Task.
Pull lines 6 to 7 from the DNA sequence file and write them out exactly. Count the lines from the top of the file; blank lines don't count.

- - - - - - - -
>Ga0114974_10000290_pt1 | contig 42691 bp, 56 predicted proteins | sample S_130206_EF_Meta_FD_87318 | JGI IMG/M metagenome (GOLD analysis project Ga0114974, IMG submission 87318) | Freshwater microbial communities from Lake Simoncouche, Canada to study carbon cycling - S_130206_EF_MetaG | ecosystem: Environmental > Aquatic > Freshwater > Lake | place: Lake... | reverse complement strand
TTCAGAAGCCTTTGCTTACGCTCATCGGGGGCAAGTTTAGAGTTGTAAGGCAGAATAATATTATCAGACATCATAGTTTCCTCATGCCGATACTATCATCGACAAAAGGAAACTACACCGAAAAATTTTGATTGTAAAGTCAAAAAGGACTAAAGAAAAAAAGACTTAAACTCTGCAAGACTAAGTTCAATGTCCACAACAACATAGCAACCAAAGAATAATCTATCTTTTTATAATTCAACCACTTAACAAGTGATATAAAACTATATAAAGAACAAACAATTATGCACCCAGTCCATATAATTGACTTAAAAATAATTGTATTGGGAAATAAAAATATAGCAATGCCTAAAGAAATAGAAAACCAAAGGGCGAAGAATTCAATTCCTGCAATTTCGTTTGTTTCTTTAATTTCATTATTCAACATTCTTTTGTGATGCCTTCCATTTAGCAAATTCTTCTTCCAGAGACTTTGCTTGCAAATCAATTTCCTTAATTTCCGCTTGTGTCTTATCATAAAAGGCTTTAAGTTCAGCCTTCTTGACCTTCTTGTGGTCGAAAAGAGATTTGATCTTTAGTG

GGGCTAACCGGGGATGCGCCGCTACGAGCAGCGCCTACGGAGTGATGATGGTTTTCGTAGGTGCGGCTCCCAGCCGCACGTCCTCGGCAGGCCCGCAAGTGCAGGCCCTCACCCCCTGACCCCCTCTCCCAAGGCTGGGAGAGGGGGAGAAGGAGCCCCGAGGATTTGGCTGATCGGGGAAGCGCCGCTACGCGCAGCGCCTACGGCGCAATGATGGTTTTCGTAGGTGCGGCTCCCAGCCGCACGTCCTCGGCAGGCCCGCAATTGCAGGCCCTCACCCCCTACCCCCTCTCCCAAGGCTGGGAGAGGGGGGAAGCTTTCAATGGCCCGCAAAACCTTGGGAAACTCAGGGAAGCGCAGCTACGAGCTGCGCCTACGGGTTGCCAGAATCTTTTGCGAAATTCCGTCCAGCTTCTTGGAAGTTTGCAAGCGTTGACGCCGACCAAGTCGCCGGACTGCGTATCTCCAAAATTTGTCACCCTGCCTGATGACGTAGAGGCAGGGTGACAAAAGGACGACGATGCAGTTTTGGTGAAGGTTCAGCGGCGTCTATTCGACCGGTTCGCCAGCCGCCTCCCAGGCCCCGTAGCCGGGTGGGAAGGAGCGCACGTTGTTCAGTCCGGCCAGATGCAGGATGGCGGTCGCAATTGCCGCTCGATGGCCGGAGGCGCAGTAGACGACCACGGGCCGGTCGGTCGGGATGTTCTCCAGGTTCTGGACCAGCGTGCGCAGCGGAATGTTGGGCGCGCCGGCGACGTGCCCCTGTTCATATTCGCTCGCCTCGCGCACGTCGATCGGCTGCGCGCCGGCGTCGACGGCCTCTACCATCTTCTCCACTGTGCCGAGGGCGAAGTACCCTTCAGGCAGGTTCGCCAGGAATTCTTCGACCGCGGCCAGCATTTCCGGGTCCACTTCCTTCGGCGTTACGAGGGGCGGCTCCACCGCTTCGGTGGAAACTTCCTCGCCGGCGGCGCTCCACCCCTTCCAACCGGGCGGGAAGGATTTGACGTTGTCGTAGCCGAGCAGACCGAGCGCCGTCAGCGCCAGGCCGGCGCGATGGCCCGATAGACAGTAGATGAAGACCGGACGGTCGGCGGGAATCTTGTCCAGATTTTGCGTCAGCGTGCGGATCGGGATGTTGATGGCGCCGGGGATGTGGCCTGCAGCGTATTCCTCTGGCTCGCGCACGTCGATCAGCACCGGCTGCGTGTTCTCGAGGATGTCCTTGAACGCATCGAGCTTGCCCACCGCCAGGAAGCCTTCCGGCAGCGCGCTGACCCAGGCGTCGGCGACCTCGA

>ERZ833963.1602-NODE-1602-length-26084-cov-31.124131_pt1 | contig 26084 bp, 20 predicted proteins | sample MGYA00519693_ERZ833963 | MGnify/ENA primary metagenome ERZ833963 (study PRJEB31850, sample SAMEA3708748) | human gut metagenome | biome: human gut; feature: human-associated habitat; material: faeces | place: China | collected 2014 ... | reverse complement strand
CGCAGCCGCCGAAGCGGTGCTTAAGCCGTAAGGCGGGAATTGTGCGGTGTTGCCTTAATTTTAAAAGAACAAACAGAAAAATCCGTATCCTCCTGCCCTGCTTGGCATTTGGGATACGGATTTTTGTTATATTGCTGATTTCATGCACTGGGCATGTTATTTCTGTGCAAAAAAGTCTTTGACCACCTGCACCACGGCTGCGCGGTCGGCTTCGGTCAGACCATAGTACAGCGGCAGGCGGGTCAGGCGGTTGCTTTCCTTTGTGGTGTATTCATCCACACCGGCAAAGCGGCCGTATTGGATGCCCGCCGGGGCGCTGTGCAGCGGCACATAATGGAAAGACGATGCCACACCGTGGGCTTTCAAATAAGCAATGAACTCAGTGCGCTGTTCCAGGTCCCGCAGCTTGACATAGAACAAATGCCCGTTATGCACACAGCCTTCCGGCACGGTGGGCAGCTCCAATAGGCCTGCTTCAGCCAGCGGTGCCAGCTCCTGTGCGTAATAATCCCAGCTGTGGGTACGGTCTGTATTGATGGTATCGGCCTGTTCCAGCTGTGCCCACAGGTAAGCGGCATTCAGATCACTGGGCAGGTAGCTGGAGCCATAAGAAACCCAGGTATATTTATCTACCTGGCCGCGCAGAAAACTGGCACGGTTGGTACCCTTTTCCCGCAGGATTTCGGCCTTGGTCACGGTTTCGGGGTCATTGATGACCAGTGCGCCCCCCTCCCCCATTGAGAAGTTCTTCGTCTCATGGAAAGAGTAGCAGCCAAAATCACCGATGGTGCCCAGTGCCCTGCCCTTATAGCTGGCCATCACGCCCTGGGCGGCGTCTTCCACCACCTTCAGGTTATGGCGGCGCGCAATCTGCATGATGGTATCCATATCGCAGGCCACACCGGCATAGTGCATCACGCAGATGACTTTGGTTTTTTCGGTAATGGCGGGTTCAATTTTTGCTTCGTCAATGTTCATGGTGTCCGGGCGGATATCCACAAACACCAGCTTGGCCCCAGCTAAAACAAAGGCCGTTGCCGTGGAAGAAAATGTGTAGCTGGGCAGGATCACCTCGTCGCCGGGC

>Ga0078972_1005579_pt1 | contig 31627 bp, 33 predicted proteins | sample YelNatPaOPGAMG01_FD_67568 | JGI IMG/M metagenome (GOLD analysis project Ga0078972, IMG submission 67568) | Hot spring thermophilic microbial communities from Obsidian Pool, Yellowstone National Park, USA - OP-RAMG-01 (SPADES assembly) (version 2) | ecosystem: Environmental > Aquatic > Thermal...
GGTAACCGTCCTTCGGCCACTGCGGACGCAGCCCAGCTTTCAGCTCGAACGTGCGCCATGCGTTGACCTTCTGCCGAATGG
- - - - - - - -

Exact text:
>Ga0078972_1005579_pt1 | contig 31627 bp, 33 predicted proteins | sample YelNatPaOPGAMG01_FD_67568 | JGI IMG/M metagenome (GOLD analysis project Ga0078972, IMG submission 67568) | Hot spring thermophilic microbial communities from Obsidian Pool, Yellowstone National Park, USA - OP-RAMG-01 (SPADES assembly) (version 2) | ecosystem: Environmental > Aquatic > Thermal...
GGTAACCGTCCTTCGGCCACTGCGGACGCAGCCCAGCTTTCAGCTCGAACGTGCGCCATGCGTTGACCTTCTGCCGAATGG